Adams Papers

From Louisa Catherine Johnson Adams to John Quincy Adams, 24 July 1822

Philadelphia [24-25 July 1822]

July 24 We passed the Eveng at Mrs. Fishers where we met a small party consisting of Mrs. Harrisson, pretty Mrs. Morris, a Mr. Gardner just from Liverpool; Mr. Morris, Mr Gilpin, and Dr. Chapman—The eveng passed in social chat in the course of which I made some grand errors, about the Feudal system which I am very little acquainted with; but concerning which the young Gentleman with whom I conversed, seemed to wish to display the pedantry of his Law Knowledge, altogether lost upon me; as not having gone through the course, I could not be a competent judge of his superior attainments—This waste of learning was really to be regreted, and I most sincerely wished it had been better applied—During our visit we had a tremendous thunder Shower, and were obliged to return home in the midst of it.—Dr Chapman is thought a great wit; but I perceived nothing particularly striking in his conversation—The Thermometer fell 10 degrees in 10 minutes

25 Mr. Hopkinson called on us at five o’clock and we left Philadelphia in the Steam Boat—Aetna for Borden Town, with a large party going to the Sea shore Mr. H tried hard to amuse us, and we had a great deal of conversation upon a variety of topics. He told me Genl Jackson had become very religious and was in dreadful health—He says that his coming to Congress depends upon himself; but he does not think he will serve. All seem to have a horror of the turbulence and factions of the ensuing Congress, and a dread of being a party in it—We arrived at Borden Town at about ten oclock, and found Mrs. & Miss Hopkinson with Miss Mays who were at the door to receive us—Mrs. H— is much changed since you saw her; more so than I could possibly have imagined—She was in remarkable good spirits and made many good Puns—They told me Prince [Senders] had got into complete disgrace in consequence of some bad conduct; but what I could not ascertain and could scarcely believe it possible that we ever could have been at his entertainments in England.—They were much diverted at my account of his entertainments, to which I did all the justice in my power—Among the Passengers in the Steam Boat, we found Mr. Noeli who I had completely forgotten—He told me Anduaga was at New York; and that He (Anduaga) was to leave that City on his way to Niagara and the Lakes on Monday next—I told him I understood in Philadelphia that the Minister had sailed for Europe some time since; at which he seemed both hurt and surprized; and answered not yet, though he did not know how soon it might happen—He told me also that Onis had requested a leave of Absence from England, on account of Clementina’s health <but> to go to Bigniéres but he was refused—He likewise informed me that Yruco had been recalled from France, and that Berdaxi was likely to go there—Anduaga is much disliked here; they say he is sulky, proud and arrogant, and has nothing either in mind or person to make up for these failings—Zea is also recalled from Constantinople; as <they> Spain will not keep a Minister there—All this news I suppose you know. Dashkoff and his Wife have met with a succession of misfortunes such as having their house at Constantinople accidentally burnt down, and all their furniture clothes &ca &ca destroyed—They are now in Petersburg heartily wishing themselves back in America as they have no immediate prospect of employment. The Emperor gave them a handsome sum to repair their loss—We heard much of King Joseph and his daughter, but did not see his place—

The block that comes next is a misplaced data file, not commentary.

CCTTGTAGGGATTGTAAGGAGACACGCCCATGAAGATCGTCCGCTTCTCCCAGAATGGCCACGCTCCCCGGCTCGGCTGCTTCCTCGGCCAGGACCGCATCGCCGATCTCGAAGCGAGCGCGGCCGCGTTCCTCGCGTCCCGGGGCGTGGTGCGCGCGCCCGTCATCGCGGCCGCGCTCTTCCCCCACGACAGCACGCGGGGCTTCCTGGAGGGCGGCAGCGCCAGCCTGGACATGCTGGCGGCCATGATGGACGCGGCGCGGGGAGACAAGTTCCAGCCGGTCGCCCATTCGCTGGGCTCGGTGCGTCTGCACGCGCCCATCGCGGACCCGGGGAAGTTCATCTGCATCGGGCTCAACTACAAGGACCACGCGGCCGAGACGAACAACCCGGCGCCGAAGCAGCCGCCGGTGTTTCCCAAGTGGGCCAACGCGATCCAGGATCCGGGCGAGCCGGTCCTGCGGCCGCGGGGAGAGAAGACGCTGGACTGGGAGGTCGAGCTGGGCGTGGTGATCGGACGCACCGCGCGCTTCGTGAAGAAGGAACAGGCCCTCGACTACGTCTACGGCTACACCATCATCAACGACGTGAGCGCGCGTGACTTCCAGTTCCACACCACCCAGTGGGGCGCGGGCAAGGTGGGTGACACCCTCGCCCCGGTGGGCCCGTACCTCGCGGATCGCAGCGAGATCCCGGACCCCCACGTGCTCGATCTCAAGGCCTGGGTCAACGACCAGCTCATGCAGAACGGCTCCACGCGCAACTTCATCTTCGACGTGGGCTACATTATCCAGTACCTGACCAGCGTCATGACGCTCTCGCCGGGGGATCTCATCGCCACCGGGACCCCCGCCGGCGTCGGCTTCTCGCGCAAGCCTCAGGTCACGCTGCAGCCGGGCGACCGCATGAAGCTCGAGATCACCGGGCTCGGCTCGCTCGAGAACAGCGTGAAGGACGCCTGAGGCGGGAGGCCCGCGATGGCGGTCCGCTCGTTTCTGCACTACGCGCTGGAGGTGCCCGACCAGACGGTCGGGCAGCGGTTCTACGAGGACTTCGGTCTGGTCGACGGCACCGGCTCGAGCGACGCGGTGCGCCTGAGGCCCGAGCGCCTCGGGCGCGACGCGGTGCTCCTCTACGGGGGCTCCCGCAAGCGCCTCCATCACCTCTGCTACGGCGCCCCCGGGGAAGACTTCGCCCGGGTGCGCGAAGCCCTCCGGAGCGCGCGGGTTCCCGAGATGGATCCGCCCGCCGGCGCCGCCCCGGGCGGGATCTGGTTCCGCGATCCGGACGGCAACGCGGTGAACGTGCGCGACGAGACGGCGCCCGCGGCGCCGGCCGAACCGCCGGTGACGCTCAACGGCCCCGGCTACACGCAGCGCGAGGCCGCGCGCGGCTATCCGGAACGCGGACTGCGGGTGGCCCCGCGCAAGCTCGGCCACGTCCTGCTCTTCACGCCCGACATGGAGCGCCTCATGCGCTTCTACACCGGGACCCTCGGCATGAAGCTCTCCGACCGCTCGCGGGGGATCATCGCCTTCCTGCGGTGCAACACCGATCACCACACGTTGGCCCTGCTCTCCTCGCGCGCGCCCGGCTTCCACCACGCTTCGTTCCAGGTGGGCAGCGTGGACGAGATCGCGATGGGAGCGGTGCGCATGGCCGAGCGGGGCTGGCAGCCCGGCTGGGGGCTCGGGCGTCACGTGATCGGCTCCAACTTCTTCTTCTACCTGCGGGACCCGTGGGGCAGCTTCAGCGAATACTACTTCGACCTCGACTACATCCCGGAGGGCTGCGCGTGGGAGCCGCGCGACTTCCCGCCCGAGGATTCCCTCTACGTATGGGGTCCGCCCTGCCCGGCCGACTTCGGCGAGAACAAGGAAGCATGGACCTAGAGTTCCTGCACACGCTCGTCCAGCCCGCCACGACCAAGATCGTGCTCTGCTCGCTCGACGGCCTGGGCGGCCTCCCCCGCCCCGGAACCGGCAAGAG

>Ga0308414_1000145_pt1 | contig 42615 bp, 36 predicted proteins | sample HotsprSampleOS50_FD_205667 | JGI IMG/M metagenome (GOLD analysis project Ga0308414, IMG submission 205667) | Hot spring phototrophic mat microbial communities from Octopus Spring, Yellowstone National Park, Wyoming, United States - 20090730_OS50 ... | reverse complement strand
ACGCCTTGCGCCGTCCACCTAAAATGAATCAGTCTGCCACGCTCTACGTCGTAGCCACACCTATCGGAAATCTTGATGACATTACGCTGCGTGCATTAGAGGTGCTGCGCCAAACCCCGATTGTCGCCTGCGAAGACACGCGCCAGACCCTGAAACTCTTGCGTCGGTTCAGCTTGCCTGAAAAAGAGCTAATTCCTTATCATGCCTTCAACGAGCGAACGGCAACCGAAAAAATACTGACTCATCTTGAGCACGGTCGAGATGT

At three we left Borden Town and embarked in the Steam Boat, when lo and behold she was aground, and we had the pleasure like Satalus of gazing on the place which contained our friends, without the possibility of enjoying their society or conversation for upwards of two hours; the wind being so high, and the difficulty of egress from the Boat, making it impossible to land; and so cold that we could only lament not being provided with winter clothing—A good fat red faced handsome looking John Bull assured us, that the American Steam Boats were not to be compared to those built in Canada; as <[. . .]> how was it possible they should be, when the [Ingirns] <w> (Engines) were all made in England—There were a Mr & Mrs Rice from Richmond with their Niece Miss Marshall, and a Miss McCulloch of Baltimore—They were pleasant and chatty: full of conversation about Boston from whence they had just returned delighted with every thing they had seen, and the attention they had met with—I suspected it was Mr. Rice the Baptist Clergyman and his Wife, but could not ascertain positively—We got home at about ten o’clock shivering with cold and very hungry—The News we heard at Borden Town was that the famous Miss Wright was arrested in England for Treason; and that the Yellow Fever was very bad in Philadelphia. If the arrest is as correct as the report of the sickness, we may know how much to believe—Gen Cate is Master of an Eating House at Paris set up under the patronage of the Americans—My journal is a pot pourri, in which you find much nonsence now and then relieved by something a little better; but if it can afford interest sufficient to amuse you for a few minutes; it fully answers every purpose to your affectionate Wife

L. C. Adams

MHi: Adams Papers.

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